2009 Aprilia SL750 Shiver

Text: Chris Myers • Photography: Christa Neuhauser

Italian motorcycles are cool, that's hard to deny. Their sound, style, and performance have long tempted enthusiasts with an undeniable aura of exclusivity. And while riders around the globe have long coveted these qualities, the experience has traditionally come at a price. But in Aprilia's new Shiver, a not so shocking sticker is now a legitimate part of the equation. Now, that is cool.

Though quite well known overseas, Aprilia is still developing their niche here in the States. Their marque boldly emblazoned across the gas tank sparks reactions ranging from awe or head scratching to brutal name butchering. "What's an Appa-rella?" The small company from Noale may presently be a bit player in our domestic motorcycle market, but with the Shiver, it's obvious they are making a play for a share of the burgeoning entry-level segment. This nifty new naked is competitively configured, provocatively priced, and obviously intended to leave the competition out in the cold.

The Punch

Yes, it is a V-twin and, yes, the Shiver's mill couldn't be further from your daddy's cruiser cranker. In fact, the cylinder configuration is about the only traditional thinking associated with this motor. From the moment fire meets piston, the grins begin. And for sound junkies, this is one of the baddest sounding bikes out there - bone stock! Even avowed earpluggers will feel the need to sometimes go sans foam just to hear this two-banger's raspy baritone melody. But before the clutch is even actuated, it's worth a quick rundown of the technology behind the symphonics.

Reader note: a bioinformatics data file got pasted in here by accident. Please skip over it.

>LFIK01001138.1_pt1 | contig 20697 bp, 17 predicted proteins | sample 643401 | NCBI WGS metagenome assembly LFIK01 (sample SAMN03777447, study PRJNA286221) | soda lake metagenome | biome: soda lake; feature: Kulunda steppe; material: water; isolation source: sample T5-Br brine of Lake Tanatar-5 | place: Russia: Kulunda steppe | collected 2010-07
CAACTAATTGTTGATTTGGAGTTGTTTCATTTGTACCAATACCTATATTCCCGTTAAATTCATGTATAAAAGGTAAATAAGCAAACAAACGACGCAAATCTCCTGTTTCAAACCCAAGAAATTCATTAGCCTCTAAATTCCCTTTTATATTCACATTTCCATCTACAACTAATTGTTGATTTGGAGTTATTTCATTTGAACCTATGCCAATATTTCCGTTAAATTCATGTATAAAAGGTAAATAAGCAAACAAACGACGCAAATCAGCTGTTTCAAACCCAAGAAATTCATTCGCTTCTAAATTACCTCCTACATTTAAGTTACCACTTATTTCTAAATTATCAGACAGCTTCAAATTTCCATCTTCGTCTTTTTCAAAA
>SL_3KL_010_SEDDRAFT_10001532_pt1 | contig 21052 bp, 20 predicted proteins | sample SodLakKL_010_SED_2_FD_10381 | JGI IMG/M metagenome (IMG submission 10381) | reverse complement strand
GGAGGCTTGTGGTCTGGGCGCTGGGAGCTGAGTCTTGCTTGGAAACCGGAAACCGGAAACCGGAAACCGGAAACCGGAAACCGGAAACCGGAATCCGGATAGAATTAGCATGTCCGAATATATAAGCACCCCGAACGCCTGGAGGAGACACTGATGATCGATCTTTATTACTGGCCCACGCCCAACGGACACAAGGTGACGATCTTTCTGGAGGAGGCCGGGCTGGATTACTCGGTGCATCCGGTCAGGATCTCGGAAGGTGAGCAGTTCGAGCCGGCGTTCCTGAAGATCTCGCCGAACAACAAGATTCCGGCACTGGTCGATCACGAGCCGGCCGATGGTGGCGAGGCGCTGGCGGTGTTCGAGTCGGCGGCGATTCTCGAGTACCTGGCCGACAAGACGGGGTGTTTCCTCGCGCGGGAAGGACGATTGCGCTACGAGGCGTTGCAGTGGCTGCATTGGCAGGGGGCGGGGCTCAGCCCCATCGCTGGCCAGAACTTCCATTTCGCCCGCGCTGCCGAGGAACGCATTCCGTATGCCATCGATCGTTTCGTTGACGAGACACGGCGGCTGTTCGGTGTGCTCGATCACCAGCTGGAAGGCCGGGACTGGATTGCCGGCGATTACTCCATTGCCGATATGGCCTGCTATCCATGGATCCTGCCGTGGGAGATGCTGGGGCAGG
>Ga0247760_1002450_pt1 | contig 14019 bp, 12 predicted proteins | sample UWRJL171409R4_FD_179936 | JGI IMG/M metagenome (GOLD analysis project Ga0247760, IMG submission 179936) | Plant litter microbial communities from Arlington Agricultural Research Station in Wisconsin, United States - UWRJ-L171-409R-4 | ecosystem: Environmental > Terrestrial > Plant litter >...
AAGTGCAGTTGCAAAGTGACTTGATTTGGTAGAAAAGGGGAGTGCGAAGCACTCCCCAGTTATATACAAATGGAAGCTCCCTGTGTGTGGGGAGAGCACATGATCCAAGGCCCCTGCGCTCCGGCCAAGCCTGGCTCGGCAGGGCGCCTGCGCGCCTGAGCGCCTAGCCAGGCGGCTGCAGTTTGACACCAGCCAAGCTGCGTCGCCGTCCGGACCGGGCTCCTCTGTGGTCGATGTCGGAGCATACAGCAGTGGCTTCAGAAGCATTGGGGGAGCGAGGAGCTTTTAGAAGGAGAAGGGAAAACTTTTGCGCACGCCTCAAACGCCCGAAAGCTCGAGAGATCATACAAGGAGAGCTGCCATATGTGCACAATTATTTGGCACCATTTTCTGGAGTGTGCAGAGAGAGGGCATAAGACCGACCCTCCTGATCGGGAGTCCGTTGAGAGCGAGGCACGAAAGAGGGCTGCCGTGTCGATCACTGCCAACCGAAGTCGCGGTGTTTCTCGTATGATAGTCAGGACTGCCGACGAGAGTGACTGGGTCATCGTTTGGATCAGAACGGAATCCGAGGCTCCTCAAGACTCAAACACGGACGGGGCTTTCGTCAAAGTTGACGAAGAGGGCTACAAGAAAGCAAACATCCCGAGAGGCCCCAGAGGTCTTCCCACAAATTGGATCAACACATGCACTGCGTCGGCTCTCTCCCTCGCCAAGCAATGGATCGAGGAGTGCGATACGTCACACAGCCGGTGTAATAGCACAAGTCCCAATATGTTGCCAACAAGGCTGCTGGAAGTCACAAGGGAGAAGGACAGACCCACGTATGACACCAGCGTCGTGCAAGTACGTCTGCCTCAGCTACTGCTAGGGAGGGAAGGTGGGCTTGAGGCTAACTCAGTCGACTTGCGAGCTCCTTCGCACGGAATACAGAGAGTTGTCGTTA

The Shiver features an engine management system employing ride-by-wire technology that electronically links the throttle hand to the throttle bodies. While the twist grip feels and appears conventional, it is anything but. Right wrist feedback is only one parameter that the computerized electronic accelerator uses to optimize the fuel injection. Other factors the bike's brain takes into account range from the obvious engine speed and selected gear to the more esoteric temperature and atmospheric conditions.

The wireless throttle allows for the addition of three manually adjustable fuel-injection mapping modes that produce markedly different performance characteristics. A quick double tap of the starter button with the throttle in the off position enables the rider to toggle between a Touring Mode for smoother, open-road running, the Rain Mode that seriously muzzles the ponies to curtail wheel spin, and Sport Mode for big-time throttle response and lots more fun. This slick standard feature works well and adds a whole new dimension of entertainment to the ride.

Aprilia's claim that the Shiver's 750 twin delivers 95hp at 9000 rpm feels right. There's more than enough juice for enthusiastic sport riding, even two-up. The tractable power is sent to the rear wheel via a slick shifting but sometimes finicky six-speed gearbox. The hydraulic clutch performed flawlessly no matter the chosen power range, and the lever is four-position adjustable. However, I did experience too many false neutrals. Whether I shifted easily or banged hard, the propensity to get caught between gears was definitely there. This aggravating trait is the only scratch on an otherwise excellent powertrain.

The Sway